I think the strengths are obvious in that it delivered the readers of the Bakersfield community with a very up-to-date account of exactly everything that was occurring inside the courtroom. I think the weakness is obviously that Logan was essentially blogging her notes directly online without putting it into more of story-like format or at least sending it through an editor to fix grammatical and spelling errors, which in turn could have confused a reader immensely as well led to a libelous statement when she did not intend for it to.

  12. The beauty of blogs is the quickness and constant flow of updates. In the case of ‘The Bakerfield Californian’, the idea was to be the first to bring updates straight from the courtroom.

    However, the way that Jenner went about the process was wrong. He sacrificed a lot of standards that were used in the newspaper, but not on the blogs. He thought of blogs and not the story, but as a sneak peek into the notebook of a reporter.

    The idea of a blog was fairly new, and Jenner wanted to go full force on the concept. He wanted constant updates and eventually had Logan post her blogs on the website with the promise that an editor would review them.

    The fact was that there wasn’t an editor looking at them at all. Not only were there grammar errors, but there were at times accuracy errors.

    Logan knew that the standards she had for her print stories should cross over into the information she was posting on her blog. Jenner had a different perspective and sacrificed the integrity of Logan.

  13. I believe Jenner was right when it came to what the blog should contain, and before the court blog started he gave a great example with the Tour de France blog. Jenner wanted the trail blog to include simple observations that the readers don’t get unless you are there witnessing the trail. This is what makes great blogs, maybe not totally and completely emptying a reporter’s notebook because this is how small mistakes can become large ones, but blogging about certain observations that only people in the courtroom can see.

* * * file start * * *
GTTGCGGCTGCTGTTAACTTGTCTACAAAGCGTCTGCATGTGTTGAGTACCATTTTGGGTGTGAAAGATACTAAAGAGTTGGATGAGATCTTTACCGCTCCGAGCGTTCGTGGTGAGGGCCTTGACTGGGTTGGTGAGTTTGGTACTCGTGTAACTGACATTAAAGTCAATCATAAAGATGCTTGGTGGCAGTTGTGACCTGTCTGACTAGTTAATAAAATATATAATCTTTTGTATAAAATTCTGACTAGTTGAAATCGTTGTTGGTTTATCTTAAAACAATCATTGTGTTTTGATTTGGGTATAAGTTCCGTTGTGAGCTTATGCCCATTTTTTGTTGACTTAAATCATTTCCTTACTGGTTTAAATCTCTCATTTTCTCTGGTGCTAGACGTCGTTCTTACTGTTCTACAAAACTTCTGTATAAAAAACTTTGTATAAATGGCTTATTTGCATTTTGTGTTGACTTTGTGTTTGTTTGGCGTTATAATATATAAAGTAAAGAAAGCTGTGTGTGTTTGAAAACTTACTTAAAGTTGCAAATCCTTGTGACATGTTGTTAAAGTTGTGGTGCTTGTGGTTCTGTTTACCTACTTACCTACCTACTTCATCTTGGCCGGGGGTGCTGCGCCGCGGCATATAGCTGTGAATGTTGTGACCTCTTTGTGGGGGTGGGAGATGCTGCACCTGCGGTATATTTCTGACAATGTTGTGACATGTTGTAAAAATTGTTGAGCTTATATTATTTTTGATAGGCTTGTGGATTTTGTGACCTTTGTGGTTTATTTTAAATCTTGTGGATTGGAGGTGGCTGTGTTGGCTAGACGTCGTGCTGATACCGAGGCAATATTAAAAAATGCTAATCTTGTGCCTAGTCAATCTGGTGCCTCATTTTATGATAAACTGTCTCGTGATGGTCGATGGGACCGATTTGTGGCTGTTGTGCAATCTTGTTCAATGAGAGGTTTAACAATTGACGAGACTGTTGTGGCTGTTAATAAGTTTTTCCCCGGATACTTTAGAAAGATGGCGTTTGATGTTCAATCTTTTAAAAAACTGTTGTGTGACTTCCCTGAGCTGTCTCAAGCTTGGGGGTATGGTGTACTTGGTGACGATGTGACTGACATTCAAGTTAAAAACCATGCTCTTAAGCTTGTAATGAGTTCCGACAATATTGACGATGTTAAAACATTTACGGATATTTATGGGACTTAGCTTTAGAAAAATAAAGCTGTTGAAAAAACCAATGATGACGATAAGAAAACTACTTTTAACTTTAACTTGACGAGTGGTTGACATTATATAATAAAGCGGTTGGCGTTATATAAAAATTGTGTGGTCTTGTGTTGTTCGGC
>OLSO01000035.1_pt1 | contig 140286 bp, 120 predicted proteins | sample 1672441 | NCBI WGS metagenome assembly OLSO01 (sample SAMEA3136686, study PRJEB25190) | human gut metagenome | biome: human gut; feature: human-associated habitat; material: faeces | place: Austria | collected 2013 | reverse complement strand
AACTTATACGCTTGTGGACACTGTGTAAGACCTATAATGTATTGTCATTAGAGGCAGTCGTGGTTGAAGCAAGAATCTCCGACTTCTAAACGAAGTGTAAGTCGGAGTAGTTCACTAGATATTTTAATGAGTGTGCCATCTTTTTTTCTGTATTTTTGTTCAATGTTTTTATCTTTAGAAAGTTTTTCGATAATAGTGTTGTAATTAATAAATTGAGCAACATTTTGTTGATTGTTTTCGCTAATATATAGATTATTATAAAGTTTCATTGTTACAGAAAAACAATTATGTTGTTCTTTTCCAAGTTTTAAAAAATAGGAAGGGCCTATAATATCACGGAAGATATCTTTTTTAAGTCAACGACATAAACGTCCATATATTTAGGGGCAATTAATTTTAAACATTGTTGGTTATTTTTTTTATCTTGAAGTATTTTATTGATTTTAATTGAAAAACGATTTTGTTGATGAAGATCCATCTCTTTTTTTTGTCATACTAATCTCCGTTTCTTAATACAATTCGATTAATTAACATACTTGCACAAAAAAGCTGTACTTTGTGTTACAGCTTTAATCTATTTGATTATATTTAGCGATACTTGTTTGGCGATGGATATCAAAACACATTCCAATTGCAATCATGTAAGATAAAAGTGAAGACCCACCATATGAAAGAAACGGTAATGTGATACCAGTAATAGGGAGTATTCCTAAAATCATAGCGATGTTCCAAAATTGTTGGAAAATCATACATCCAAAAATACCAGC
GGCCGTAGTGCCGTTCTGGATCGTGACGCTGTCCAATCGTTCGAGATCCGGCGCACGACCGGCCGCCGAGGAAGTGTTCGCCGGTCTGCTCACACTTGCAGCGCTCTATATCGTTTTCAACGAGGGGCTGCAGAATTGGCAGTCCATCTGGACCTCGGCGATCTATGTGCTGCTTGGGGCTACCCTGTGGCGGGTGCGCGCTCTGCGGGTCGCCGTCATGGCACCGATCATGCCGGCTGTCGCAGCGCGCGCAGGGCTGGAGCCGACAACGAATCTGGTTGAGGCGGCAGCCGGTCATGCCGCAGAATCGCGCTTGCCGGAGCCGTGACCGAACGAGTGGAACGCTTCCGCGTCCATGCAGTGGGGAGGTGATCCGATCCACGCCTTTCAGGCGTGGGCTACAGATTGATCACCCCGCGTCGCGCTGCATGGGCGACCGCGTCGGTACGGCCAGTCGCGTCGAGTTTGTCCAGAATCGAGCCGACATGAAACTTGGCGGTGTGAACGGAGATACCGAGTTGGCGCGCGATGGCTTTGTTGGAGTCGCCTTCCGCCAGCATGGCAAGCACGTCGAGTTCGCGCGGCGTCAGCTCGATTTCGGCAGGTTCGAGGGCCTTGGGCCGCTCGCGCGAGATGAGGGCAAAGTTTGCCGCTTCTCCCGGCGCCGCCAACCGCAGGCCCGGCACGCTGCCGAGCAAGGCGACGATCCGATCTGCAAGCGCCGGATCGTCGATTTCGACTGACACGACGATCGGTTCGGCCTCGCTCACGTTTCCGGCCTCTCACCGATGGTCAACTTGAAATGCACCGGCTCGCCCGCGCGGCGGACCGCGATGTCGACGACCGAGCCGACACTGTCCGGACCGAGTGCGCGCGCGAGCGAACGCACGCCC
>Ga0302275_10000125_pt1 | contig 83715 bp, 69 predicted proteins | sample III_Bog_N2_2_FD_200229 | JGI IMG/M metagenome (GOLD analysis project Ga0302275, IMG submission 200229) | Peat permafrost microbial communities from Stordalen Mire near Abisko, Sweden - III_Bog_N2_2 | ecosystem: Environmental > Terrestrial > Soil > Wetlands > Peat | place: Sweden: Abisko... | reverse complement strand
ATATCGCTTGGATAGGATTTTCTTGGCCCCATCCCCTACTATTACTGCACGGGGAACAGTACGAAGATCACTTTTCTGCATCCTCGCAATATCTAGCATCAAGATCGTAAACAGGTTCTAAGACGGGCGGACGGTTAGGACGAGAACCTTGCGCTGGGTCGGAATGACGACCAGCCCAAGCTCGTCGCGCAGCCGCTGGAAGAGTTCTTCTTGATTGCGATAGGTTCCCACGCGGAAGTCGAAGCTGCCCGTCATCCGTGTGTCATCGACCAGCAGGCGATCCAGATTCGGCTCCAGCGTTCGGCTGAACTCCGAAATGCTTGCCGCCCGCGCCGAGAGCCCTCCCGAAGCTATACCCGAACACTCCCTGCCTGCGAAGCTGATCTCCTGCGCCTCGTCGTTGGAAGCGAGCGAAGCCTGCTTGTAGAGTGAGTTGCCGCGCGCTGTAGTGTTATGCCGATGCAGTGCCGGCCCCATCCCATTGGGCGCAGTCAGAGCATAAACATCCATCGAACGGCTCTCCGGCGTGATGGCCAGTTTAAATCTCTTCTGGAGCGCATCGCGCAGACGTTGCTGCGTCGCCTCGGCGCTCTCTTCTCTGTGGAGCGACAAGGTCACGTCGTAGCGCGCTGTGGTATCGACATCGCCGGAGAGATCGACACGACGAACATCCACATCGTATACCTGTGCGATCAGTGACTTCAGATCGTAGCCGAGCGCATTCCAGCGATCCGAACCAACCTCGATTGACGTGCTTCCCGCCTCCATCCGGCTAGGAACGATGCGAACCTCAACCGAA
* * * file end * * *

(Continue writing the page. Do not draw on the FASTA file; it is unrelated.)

The problem Logan encountered was she didn’t fully grasp what her editors wanted. Yes, having multiple editors tell you different things can be frustrating, but she should have just taken that information and channeled into one focus of how she should cover the blog. The problem with her blog entries was she literally emptying her notebook, when she should have been taking pieces of observations, from her notebook to avoid errors. Yes, errors do occur when reporters are forced to multi-task but I believe the reason why there were problems with this blog was because Logan didn’t prepare or research enough to decide exactly how she was going to approach the blog. The strengths of this blog were that it did contain observations about people outside the courtroom couldn’t get, but the main problem was that this was inconsistent throughout the blog. Some blogs were literally dumped notes with ramble of “he said she said,” and some had great observations of minor details that gave more color to outside readers.

  14. While reading deeper into this story, I felt the authors were guilty of writing with a framing bias. In other words, the story was slanted to make Logan appear the victim of hellacious editors, without giving the other side. It didn’t mention reasons the editors persisted in their high demands. Perhaps the blog was wildly successful, despite the mistakes, and they had no choice but to keep the product out there.